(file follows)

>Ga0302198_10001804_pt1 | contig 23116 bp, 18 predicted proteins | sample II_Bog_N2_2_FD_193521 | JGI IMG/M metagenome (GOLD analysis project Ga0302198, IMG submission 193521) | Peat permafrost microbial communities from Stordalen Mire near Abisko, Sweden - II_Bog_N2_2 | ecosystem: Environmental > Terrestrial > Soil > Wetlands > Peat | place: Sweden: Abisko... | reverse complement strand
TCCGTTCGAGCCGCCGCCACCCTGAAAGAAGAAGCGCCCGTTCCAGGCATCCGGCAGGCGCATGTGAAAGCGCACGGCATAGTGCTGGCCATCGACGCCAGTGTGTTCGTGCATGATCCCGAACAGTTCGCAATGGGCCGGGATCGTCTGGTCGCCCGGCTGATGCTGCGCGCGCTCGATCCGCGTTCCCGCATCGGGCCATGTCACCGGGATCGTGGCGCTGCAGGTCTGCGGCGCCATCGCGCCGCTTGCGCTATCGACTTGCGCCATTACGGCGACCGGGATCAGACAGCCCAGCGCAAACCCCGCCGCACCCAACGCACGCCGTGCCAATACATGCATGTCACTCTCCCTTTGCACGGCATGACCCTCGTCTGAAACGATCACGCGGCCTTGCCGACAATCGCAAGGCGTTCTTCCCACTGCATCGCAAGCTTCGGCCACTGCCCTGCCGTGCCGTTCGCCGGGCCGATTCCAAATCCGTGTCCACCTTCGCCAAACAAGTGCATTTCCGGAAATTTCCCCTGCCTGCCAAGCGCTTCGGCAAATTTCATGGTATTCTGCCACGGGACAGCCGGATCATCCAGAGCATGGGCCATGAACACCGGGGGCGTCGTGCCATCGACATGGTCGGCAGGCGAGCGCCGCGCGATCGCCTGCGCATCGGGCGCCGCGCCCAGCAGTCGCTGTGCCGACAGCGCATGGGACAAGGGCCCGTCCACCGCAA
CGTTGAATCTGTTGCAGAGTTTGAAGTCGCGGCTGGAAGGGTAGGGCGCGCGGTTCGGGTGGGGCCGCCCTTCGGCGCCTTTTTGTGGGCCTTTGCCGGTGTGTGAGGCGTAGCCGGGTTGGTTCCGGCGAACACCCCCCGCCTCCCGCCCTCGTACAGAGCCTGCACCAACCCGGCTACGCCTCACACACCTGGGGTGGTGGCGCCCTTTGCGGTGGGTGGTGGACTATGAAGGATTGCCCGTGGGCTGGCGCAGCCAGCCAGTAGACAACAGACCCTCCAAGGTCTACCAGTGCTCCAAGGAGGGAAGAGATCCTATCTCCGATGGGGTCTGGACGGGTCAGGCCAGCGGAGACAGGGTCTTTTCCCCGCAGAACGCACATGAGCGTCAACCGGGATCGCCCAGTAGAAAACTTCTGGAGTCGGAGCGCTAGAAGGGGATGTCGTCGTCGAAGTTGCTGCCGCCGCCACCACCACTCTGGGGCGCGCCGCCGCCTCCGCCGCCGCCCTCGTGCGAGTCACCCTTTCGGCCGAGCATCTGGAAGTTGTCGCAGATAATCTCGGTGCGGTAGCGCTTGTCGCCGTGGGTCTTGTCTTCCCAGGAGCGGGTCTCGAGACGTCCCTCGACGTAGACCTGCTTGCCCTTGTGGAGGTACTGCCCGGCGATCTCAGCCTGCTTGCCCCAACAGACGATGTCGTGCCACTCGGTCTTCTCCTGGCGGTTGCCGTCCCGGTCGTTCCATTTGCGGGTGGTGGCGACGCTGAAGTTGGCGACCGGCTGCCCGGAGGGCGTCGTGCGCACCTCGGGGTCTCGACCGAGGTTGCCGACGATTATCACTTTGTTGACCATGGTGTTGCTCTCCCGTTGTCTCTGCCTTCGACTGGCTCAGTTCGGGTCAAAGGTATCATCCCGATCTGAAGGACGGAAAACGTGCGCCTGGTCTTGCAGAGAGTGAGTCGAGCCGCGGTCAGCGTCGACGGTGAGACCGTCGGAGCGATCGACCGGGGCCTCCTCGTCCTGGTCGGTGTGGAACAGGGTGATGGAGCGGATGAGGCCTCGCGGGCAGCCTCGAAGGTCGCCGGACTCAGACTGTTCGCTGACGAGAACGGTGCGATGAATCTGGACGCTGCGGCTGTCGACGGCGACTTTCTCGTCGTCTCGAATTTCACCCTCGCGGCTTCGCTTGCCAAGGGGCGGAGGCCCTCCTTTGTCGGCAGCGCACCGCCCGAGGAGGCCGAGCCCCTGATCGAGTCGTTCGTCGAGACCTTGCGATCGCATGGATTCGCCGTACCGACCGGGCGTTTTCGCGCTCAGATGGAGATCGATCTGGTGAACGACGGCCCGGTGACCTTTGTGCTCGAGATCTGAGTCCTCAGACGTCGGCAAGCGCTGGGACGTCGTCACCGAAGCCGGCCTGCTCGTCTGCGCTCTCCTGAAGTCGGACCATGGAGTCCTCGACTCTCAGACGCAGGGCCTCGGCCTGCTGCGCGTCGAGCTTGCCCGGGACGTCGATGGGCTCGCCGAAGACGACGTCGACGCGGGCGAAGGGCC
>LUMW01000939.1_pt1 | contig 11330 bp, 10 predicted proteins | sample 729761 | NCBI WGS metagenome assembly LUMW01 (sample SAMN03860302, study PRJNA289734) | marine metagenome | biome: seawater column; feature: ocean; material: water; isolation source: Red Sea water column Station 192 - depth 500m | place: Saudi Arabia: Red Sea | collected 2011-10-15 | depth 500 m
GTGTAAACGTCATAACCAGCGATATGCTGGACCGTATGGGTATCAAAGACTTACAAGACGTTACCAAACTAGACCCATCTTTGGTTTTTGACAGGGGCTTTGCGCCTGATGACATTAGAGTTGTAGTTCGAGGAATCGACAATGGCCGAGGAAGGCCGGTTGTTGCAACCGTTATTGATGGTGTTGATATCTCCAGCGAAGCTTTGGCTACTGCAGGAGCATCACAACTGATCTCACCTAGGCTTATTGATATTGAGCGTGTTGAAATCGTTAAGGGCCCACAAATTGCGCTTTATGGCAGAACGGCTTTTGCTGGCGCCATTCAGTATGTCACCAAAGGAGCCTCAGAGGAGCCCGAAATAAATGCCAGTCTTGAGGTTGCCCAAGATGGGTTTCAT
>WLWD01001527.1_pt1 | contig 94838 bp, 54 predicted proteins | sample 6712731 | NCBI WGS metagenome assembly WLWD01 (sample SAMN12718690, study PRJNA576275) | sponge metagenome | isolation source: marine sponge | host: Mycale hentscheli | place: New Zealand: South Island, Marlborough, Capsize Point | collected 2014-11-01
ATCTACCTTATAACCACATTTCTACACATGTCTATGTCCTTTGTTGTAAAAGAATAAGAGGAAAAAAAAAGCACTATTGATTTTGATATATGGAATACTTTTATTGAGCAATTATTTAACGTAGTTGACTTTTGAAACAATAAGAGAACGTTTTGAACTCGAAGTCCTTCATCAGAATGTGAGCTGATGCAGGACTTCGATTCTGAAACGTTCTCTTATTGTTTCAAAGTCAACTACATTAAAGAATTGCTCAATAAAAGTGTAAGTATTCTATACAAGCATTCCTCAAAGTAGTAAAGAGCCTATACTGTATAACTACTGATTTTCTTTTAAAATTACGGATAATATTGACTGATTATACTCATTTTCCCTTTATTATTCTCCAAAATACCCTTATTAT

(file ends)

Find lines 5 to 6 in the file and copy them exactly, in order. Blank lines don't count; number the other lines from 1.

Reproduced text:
GTGTAAACGTCATAACCAGCGATATGCTGGACCGTATGGGTATCAAAGACTTACAAGACGTTACCAAACTAGACCCATCTTTGGTTTTTGACAGGGGCTTTGCGCCTGATGACATTAGAGTTGTAGTTCGAGGAATCGACAATGGCCGAGGAAGGCCGGTTGTTGCAACCGTTATTGATGGTGTTGATATCTCCAGCGAAGCTTTGGCTACTGCAGGAGCATCACAACTGATCTCACCTAGGCTTATTGATATTGAGCGTGTTGAAATCGTTAAGGGCCCACAAATTGCGCTTTATGGCAGAACGGCTTTTGCTGGCGCCATTCAGTATGTCACCAAAGGAGCCTCAGAGGAGCCCGAAATAAATGCCAGTCTTGAGGTTGCCCAAGATGGGTTTCAT
>WLWD01001527.1_pt1 | contig 94838 bp, 54 predicted proteins | sample 6712731 | NCBI WGS metagenome assembly WLWD01 (sample SAMN12718690, study PRJNA576275) | sponge metagenome | isolation source: marine sponge | host: Mycale hentscheli | place: New Zealand: South Island, Marlborough, Capsize Point | collected 2014-11-01